Yesterday I reflected on NFL commissioner Roger Goodell’s annual State of the League press conference in Atlanta from a public-relations standpoint, and wrote a post to call it a win and a loss. After I made my thoughts public, I was asked how I would have advised Goodell to answer questions he likely knew would be asked. Since the presser, he’s been criticized for evading topics, some which frankly, started months prior and were magnified late in the 2018 season, and even the week prior to Super Bowl LIII.
Here are a few ways I think Goodell could have scored a PR win during the NFL’s annual press gathering with Super Bowl media.
Sound and look compassionate when you’re asked lightening-rod questions – Goodell answered reporters’ questions regarding the NFC Championship no-call, Colin Kaepernick’s unemployment and even a press conference cancellation with halftime talent, but he came off as hard, defensive and frustrated when he deflected some of them. As I previously wrote, he didn’t speak to “fans first” and as someone who works in sports and is a fan, I think they should be his priority. Fans are the reason advertisers spend huge dollars with the NFL, why people buy tickets, merchandise, engage with professional football players on their favorite social media platforms and play Madden NFL. Without fans, there’s no league. If I advise Goodell, I suggest that he picture fans from ages 5 to 15 to 35 to 95 immersing themselves in everything NFL, and answer them thoughtfully. Make them believe that they’re the only ones that matter.
As for the missed call, Goodell said he addressed it immediately after the game. He said he spoke with New Orleans Saints coach Sean Payton and owner Gayle Benson privately after the crucial (and still hot topic) no-call against the Rams in the conference championship game. ESPN’s Sal Paolantonio followed with what I’ve heard for two weeks. He said that fans want to hear in Goodell’s own words, what he said to Payton and Benson and what did the commissioner think after the play?
Goodell wouldn’t reveal his conversations with Saints leadership, but said he assured Payton and Benson that he “was committed to doing everything possible to think outside the box and try to come up with a solution.”
Easy peasy. It’s not a bad reply … in fact, one I might advise, along with his admission that he thought it was a big error. An officiating and public relations firestorm could have been put on simmer if Goodell would have said that within 24 hours after the game. And frankly, while a written statement is nice, if he wants to cater to the next generation of fans, he could have recorded a brief video and posted it on NFL’s website and social platforms as well.
Officiating is tough– Many of us have said time and again that officiating most sports is difficult. In football, action comes at you with 200 and 300-plus men at crazy fast speeds. That there were officials near the play demanded that the league’s leader say something before 10 days had passed and he was asked in a public forum.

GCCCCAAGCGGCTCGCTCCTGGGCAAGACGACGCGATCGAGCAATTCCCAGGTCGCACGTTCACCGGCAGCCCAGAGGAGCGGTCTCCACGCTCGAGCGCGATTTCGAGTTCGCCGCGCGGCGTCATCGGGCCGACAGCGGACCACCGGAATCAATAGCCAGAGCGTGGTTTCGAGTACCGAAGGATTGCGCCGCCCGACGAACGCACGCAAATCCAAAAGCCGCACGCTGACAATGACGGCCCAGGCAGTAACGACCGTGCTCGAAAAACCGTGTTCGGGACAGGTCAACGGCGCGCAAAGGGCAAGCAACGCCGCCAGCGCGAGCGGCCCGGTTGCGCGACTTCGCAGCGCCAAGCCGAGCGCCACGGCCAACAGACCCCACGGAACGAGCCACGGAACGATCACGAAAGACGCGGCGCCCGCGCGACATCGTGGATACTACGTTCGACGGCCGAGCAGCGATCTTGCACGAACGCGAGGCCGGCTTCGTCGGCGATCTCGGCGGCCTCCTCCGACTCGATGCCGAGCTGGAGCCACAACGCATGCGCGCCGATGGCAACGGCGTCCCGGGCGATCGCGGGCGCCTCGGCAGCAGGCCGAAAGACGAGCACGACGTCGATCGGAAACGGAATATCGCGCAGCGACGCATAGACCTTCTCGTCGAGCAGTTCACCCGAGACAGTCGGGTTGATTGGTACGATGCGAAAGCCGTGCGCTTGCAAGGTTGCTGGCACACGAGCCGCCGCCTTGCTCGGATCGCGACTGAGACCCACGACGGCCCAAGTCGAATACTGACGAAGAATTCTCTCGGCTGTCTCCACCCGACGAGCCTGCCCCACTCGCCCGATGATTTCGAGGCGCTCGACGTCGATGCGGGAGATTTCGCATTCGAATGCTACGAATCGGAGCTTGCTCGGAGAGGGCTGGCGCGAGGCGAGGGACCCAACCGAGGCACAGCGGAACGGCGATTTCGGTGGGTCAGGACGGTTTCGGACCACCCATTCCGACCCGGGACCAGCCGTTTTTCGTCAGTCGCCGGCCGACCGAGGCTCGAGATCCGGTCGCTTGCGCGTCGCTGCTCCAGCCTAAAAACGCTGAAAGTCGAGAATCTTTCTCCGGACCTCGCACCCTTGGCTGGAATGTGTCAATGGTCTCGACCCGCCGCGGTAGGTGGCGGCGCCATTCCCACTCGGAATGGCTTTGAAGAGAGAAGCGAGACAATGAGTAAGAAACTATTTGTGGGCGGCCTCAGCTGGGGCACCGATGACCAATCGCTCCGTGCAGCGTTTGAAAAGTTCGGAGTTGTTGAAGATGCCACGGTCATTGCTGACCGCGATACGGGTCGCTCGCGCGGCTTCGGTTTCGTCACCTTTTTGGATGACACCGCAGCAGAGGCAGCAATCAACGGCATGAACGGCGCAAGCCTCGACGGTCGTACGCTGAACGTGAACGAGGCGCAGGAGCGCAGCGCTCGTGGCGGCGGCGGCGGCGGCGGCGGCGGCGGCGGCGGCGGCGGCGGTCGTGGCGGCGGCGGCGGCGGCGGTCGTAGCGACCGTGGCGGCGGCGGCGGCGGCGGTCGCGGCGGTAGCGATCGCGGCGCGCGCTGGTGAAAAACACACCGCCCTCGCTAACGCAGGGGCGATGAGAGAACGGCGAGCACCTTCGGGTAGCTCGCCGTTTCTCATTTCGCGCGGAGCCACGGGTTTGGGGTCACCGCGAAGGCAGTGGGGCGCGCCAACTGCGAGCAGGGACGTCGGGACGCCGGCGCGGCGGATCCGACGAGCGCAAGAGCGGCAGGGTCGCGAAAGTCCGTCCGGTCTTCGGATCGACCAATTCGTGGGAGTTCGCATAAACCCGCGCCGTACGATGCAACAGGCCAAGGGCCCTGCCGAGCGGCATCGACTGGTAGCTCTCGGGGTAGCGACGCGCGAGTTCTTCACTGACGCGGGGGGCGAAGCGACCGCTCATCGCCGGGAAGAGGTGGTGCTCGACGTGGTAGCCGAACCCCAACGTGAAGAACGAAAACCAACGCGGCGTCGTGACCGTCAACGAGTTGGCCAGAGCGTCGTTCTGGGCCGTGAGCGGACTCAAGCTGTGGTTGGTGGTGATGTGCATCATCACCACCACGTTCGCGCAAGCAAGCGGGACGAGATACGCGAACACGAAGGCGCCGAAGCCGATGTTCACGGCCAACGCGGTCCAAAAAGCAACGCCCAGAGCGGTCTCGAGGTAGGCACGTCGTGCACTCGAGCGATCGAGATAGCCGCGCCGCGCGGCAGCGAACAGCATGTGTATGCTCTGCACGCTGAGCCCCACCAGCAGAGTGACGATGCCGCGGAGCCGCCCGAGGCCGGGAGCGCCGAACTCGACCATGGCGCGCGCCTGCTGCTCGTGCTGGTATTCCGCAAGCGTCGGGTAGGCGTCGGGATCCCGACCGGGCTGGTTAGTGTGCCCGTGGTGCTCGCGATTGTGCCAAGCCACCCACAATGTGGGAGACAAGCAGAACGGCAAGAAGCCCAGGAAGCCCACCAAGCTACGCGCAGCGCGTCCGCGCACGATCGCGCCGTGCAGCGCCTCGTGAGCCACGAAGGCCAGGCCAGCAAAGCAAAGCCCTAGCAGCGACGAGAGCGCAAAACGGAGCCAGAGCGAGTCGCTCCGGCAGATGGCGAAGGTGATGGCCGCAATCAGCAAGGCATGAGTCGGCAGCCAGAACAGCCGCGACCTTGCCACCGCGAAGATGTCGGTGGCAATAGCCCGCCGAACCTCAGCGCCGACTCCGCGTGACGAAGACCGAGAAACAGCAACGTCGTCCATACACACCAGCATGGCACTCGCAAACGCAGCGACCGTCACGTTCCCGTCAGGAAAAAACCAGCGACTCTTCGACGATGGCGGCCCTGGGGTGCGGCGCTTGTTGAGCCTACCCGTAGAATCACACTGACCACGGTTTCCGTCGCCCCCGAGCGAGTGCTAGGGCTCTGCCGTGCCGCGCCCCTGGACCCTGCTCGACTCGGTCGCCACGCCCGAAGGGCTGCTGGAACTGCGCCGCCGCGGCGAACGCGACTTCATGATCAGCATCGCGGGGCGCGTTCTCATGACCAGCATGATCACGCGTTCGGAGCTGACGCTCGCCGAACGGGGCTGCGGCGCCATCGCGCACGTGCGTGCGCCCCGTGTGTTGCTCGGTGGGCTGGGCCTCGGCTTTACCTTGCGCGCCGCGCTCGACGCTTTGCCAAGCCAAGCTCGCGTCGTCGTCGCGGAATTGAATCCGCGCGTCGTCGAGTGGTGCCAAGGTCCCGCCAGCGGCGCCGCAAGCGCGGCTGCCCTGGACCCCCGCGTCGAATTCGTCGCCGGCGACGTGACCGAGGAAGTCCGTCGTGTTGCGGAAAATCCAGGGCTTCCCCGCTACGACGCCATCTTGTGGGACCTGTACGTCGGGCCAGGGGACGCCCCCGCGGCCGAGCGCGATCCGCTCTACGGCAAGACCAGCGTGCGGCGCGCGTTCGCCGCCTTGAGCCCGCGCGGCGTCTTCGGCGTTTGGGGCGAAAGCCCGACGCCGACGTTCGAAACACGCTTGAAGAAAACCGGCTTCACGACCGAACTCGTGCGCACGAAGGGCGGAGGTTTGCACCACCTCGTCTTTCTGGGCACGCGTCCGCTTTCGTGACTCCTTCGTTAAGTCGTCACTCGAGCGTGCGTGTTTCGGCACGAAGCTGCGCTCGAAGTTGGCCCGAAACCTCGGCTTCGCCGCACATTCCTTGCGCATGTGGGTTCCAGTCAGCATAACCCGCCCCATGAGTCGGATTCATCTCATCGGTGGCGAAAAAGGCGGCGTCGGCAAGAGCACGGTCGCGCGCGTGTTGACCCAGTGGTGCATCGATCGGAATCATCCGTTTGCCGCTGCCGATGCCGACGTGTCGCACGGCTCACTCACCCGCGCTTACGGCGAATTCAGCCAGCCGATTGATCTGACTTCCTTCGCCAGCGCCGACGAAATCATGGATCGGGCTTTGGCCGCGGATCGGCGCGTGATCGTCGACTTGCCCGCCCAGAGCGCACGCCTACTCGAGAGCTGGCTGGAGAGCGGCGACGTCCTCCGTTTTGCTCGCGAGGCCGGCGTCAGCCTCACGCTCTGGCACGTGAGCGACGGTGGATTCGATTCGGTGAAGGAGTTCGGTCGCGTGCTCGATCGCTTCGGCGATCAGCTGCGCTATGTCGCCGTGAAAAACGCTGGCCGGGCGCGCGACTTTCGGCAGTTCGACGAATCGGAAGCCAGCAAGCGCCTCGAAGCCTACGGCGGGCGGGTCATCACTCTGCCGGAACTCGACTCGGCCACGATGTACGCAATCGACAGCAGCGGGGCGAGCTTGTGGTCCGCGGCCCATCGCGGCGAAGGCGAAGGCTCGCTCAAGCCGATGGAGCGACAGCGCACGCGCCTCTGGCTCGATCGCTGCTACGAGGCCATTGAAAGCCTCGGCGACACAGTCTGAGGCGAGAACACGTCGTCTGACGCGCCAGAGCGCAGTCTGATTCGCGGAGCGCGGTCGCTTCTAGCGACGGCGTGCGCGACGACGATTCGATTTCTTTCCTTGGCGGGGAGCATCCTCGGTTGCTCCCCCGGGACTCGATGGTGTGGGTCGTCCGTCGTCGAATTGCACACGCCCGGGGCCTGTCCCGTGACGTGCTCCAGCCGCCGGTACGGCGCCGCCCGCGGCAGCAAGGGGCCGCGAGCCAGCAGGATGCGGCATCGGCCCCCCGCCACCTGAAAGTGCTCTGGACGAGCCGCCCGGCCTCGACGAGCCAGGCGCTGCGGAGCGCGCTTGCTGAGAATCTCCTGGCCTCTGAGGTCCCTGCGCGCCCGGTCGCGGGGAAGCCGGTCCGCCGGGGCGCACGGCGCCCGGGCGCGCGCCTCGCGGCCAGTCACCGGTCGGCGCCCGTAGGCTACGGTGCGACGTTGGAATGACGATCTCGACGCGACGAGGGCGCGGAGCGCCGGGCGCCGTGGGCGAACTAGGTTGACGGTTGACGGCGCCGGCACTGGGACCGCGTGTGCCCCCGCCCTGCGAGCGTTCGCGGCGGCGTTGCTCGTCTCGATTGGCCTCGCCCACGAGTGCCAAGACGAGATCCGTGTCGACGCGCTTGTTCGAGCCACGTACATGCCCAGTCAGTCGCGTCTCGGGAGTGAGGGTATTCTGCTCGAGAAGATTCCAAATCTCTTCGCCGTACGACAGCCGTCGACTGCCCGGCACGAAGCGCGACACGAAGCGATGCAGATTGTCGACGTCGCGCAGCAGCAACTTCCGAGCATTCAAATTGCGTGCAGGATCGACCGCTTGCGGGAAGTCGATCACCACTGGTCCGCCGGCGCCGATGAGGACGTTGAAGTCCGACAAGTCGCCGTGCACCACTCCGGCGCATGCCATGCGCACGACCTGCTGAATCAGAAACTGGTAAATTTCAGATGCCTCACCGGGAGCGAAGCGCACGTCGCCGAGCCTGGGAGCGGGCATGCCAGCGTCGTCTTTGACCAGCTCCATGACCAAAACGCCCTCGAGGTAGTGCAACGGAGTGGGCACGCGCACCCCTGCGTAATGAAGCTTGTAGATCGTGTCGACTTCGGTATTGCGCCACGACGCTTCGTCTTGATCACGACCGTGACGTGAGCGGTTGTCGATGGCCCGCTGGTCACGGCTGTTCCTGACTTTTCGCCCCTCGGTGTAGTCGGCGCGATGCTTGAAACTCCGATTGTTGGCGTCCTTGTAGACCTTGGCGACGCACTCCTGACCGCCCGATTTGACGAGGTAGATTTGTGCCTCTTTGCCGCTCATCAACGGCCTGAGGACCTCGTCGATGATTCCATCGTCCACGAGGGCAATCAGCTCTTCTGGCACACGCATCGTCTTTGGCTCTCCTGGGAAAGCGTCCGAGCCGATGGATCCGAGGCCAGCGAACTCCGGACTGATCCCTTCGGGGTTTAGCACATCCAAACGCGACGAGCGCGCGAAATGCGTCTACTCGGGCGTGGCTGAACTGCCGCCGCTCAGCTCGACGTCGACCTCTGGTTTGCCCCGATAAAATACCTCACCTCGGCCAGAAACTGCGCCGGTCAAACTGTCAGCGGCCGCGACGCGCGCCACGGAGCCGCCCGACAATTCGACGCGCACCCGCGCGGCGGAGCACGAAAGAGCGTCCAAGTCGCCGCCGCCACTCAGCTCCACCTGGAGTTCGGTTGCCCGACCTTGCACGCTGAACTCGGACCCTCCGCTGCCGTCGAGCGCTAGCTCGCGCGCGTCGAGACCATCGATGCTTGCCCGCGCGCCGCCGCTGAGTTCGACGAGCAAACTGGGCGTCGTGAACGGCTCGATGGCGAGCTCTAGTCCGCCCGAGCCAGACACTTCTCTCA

Dress the part and speak respectfully, too – Goodell, as he’s done the last few years, appeared at the podium dressed in a sport coat without a necktie, but he answered several questions quite the opposite of the vibe he tried to create. I felt that he was condescending at times, certainly defensive. These were questions his staff likely helped him prepare for, but when he was asked some, he answered with a snap. If he softens his delivery, he might enjoy more benefits than doubts.
Does deflection equal deception? You, Joe and Jennifer Fan and media that cover the league be the judge. When asked about why Kaepernick remains unsigned while other players with lesser numbers have, he said that personnel is up to each team. While I don’t think Goodell had any choice other than to answer that way, there are still skeptics that look at the NFL quarterback position comparatively and wonder how, other than threats from the nation’s president and owners unwillingness to stand up to him, could Kaepernick not have been given a chance to compete for a job in the NFL the past two seasons.
Halftime blast – Goodell suggested that the league, Maroon 5 and sponsor Pepsi wanted to use social media and other means to better reach fans prior to the Super Bowl halftime performance on Sunday instead of the customary pre-show press conference. Maroon 5 vocalist Adam Levine said he had nothing to do with canceling the media gathering, that it was the NFL’s call. PR 101– the truth will set you free and save you from further scrutiny.
Bring on the game – Will Goodell’s rough presence at the podium earlier this week cause people not to watch the Super Bowl? Doubtful. Extremely highly doubtful. This is a great matchup for the NFL, even if some think their teams should be in Atlanta instead of the Rams and Patriots. The press conference and media coverage of it that will live online forever will, however, bring further pause when critics circle. As for the commissioner, I’d suggest he work harder to present himself as a compassionate leader because his audience is millions of people of all races, religions, backgrounds and have varying knowledge of the game. People truly care about their teams and football. Show them the love you have for them.
©Gail Sideman, gpublicity.com 2019